Newly retired military officers in North Korea are complaining to authorities about a serious lack of housing, with many of them forced to stay with relatives in utility rooms and basements after decades of service to the country, sources told RFA.
The military officers, who joined up in the late 1980s and early 1990s, were promised that the hardships they would experience in the line of duty would be worth it, because they would be well taken care of after completing their service.
But many have been waiting around for years for the government to provide them with homes. Some are beginning to think that it wonâ€™t happen at all.
â€œAs winter begins, dissatisfaction with the authorities is rising among the retired officers. Their housing problems have not been resolved even after theyâ€™ve waited several years,â€ a local government employee from the port city of Hamhung on the East Coast told RFA Dec. 15.
â€œAt the end of last month, several recently discharged military officers visited the Hamhung Municipal Peopleâ€™s Committee and protested the lack of housing support,â€ said the source, who requested anonymity for security reasons.
Most of the retired officers are living wherever they can, with friends, acquaintances or even in factory dormitories, according to the source.
Home construction has been put on hold due to a suspension of trade with China to stem the spread of the coronavirus. Chinese construction materials have not been available for almost two years in North Korea.
The central government has been funneling resources and electricity to the capital Pyongyang so that it can complete an ambitious national plan to construct 50,000 homes by 2025, including 10,000 by the end of this year.
But this has taken even more attention away from the provinces, the source said.
â€œHousing construction has been so sluggish here that receiving a state provided house is akin to picking the stars out of the sky,â€ the source said. â€œStill, the discharged officers visit the Urban Management Department of the Peopleâ€™s Committee every day to complain.â€
Ex-soldiers, especially officers, are supposed to receive benefits like new homes in return for their 30 years of service, but Hamhung officials have been unable to comply, the source said.
â€œThe housing problem for veterans is likely to be similar in other regions of the country, beyond just Hamhung,â€ the source said.
â€œItâ€™s a difficult time for everyone to live these days, but the transition from military life is even more difficult. Veterans are accustomed to receiving monthly food rations while in the military. â€¦ They have to live their lives to the best of their ability where there are no rations at all,â€ said the source.
For many, the hard military life was better than their retirement, according to the source.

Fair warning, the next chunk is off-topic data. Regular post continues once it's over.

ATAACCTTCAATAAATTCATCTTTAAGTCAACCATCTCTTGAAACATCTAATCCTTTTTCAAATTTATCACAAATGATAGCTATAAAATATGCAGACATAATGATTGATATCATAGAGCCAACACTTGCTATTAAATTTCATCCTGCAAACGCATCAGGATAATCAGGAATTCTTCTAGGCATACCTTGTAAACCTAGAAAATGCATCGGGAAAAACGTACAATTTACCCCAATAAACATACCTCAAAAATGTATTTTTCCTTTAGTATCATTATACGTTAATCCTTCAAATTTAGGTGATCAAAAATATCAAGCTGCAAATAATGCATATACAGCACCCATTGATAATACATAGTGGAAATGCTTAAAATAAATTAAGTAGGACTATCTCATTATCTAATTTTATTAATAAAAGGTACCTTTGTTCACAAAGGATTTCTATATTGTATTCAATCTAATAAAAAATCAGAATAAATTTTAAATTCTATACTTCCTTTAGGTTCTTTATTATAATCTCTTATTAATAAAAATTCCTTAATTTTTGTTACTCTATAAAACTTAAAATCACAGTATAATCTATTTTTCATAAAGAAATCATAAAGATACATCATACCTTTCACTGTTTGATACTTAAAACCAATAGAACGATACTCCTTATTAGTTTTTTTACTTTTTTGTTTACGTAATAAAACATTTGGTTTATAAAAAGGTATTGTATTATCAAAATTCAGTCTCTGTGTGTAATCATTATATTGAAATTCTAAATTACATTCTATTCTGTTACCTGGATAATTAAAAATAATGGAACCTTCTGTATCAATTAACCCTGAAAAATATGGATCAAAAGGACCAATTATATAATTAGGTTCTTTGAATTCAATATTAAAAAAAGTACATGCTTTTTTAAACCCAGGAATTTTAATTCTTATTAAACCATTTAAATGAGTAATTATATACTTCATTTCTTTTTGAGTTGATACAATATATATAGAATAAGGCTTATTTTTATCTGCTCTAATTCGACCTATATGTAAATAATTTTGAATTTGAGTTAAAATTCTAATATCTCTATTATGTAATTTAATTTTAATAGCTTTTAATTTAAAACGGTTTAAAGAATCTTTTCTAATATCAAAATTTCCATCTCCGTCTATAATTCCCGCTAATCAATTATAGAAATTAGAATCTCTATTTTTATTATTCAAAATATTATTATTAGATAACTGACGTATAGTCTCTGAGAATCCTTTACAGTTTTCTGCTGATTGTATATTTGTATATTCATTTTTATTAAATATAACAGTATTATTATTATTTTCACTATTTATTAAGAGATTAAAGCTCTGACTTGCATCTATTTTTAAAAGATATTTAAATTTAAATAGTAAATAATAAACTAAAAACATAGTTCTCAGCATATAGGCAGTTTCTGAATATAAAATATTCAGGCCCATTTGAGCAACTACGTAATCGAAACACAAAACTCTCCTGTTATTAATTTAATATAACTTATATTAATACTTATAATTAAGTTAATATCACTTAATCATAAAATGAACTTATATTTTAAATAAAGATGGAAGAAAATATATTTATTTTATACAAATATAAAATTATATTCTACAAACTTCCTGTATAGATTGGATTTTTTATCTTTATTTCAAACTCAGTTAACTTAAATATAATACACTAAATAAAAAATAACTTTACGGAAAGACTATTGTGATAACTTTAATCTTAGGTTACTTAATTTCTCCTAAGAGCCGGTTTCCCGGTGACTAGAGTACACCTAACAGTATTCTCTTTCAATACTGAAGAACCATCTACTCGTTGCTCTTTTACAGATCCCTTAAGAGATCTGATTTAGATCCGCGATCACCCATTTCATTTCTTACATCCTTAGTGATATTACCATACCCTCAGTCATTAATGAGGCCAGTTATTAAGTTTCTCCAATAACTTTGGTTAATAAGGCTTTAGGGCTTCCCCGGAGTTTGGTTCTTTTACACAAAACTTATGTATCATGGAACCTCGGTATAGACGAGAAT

â€œThey are tired of waiting for their house to be assigned. They are suffering from hardships they never experienced while in uniform,â€ the source said. â€œThey are not hiding their dissatisfaction, saying, â€˜Is this our reward for more than 30 years of hard work in service of the party and the country?â€™â€
A resident of the city of Hyesan, on the border with China in Ryanggang province, told RFA that an uncle has been living with the family for three years while waiting for his own house from the government.
â€œMy uncle visits the Peopleâ€™s Committee every week to find out when he will get his house, but he comes back discouraged because there is no prospect that the problem will be resolved,â€ said the second source, who requested anonymity to speak freely.
â€œAt least the veterans with parents and relatives can live with them, but most veterans have been assigned to places where there was nobody to support them, so now they live in basements of apartments or in storage rooms,â€ the second source said.
The economy has transformed radically since the time that the retired officers joined the military. Back then, the Soviet Union was still in existence, providing aid to Pyongyang that kept the economy stable. People could live off their government salaries.
Now government salaries are nowhere near enough to live on, and a nascent market economy has emerged. Most people earn their living doing secondary jobs, usually by running a family business.
â€œVeterans have no experience doing business in the market, so it is more difficult for them to live,â€ the second source said. â€œThis is emerging as a real social problem, so urban youth who see these veterans suffering from housing shortages and hardships do not hope to become military officers, and women do not want to marry soldiers.â€
Translated by Claire Lee. Written in English by Eugene Whong.